Her description of the way the bird “dip his wing” helps the readers to acknowledge the “free bird” in his habitat and to feel his enjoyment of freedom. The second stanza was in a stark contrast with the first one. By using the word “but” to begin this stanza, she contrast the “free bird” to a “caged bird”. The tone and the mood are drastically changed from peaceful and satisfaction to dark and even frustrating. While the “free bird” was enjoying freedom, the “caged bird” was helpless in the cage.
Ashputtle has birds that watch over her and help when she wants to go to the dance,“O tame the doves, tame the turtledoves.” ( Manheim 854).The birds that are in the story symbolizes her mom that has past away. And help through life just like her mom would. Ashputtle really relies on the birds a lot in the story, they helped her with the tasks she was told to do and when she needs to get ready for the ball. They also helped the Prince when he was wrong about who he thought his wife was.
The diegetic chirping and wing sounds in the beginning sequence references Clarice herself, her last name is “Starling”, Starlings ironically are highly social birds making Clarice’s isolation in the opening sequence jarring, especially when later she passes groups of people training together. Demme has cleverly done this to make the audience asks questions, why is she alone when everyone else is training in a group? , he does this to show her state mind, she is still stuck in the trauma of her past never having moved on, she is still alone running from the screaming of the lambs. By the end of the first scene the audience knows that the movie revolves around Clarice, what has happened in her past and how that affects her future, Demme manages this by expertly crafting together the tragic music with the tracking shot of Clarice running through the woods to show that Clarice s running away from something, her past which is her motivator, and running towards her future, the unfolding plot of the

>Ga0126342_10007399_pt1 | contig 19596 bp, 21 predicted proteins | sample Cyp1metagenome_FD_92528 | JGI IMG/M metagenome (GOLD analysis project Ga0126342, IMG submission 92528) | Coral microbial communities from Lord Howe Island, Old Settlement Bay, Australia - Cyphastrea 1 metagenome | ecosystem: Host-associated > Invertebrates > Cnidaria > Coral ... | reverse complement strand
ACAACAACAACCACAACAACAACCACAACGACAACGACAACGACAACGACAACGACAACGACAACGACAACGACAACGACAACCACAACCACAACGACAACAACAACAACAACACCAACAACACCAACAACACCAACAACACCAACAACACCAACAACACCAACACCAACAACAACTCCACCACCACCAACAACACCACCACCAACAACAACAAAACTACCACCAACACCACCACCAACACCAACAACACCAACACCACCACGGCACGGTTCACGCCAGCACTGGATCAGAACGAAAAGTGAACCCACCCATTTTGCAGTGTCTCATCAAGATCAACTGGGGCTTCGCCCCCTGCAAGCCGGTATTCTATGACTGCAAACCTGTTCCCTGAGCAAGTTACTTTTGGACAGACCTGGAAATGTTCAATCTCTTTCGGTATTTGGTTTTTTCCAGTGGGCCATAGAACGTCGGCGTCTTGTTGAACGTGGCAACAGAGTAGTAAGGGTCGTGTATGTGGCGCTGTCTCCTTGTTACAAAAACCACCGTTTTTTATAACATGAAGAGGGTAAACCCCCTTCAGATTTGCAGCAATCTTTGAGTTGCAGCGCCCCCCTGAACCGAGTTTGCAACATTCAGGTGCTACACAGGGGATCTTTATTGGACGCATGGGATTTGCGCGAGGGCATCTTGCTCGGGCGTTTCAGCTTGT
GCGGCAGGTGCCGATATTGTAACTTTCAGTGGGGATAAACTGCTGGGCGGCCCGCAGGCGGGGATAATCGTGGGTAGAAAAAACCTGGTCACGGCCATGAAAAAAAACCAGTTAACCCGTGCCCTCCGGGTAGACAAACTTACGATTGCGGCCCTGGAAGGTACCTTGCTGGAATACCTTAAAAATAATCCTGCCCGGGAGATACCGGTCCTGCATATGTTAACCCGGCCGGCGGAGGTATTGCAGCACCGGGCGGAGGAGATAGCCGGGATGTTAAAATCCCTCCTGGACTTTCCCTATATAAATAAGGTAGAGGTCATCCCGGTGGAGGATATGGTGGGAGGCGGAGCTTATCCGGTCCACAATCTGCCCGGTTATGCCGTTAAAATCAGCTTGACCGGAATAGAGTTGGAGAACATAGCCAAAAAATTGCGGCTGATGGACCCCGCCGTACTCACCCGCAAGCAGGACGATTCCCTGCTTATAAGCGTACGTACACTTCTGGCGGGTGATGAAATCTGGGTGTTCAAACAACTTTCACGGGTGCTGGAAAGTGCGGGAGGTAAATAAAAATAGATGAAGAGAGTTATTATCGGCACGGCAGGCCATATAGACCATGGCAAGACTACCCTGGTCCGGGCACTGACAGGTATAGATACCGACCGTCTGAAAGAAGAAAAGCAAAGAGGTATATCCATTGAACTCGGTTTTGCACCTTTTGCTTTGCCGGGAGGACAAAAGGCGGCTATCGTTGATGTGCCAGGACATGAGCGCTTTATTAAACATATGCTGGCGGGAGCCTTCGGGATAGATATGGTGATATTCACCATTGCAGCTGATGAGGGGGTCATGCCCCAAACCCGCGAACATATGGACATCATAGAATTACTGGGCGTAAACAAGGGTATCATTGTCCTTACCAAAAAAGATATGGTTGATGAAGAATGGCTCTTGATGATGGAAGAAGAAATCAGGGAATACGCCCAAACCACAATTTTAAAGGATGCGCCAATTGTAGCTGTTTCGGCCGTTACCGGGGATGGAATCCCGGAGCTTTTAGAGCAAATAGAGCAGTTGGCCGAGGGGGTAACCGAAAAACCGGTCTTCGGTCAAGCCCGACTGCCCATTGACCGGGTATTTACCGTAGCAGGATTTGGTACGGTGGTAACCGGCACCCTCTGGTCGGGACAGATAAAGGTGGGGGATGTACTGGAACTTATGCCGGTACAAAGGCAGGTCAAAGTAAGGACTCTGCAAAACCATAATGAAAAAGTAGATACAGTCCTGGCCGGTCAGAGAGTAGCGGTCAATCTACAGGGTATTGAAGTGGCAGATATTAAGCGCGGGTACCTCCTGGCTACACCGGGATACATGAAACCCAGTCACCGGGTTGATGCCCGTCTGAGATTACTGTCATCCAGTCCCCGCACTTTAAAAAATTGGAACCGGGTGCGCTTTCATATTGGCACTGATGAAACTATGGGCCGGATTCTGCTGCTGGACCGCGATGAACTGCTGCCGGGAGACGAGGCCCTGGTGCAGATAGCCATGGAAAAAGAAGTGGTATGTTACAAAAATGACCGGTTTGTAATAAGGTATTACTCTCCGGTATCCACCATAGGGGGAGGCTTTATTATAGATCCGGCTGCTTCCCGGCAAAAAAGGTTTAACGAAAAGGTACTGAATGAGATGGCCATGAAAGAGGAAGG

Into this she sank…” (524) The open window symbolizes the freedom that has been afforded to her. By sinking into the armchair, she is trying to find comfort in not having her husband in her life anymore. As she looks out of the open window, seeing her true self, she hears birds singing which is a happy sound leading one to be hopeful of what good things are to come.
While trying to find a piece of paper and some string, Mrs. Peters stumbles upon a bird cage. As she examines the cage further, she notices that the door is broken and the bird is missing. She assumes that the cat had gotten the bird. The women are offering up conversation about the birdcage when Mrs. Hale interjects, “Looks as if someone must have been rough with it” (1086).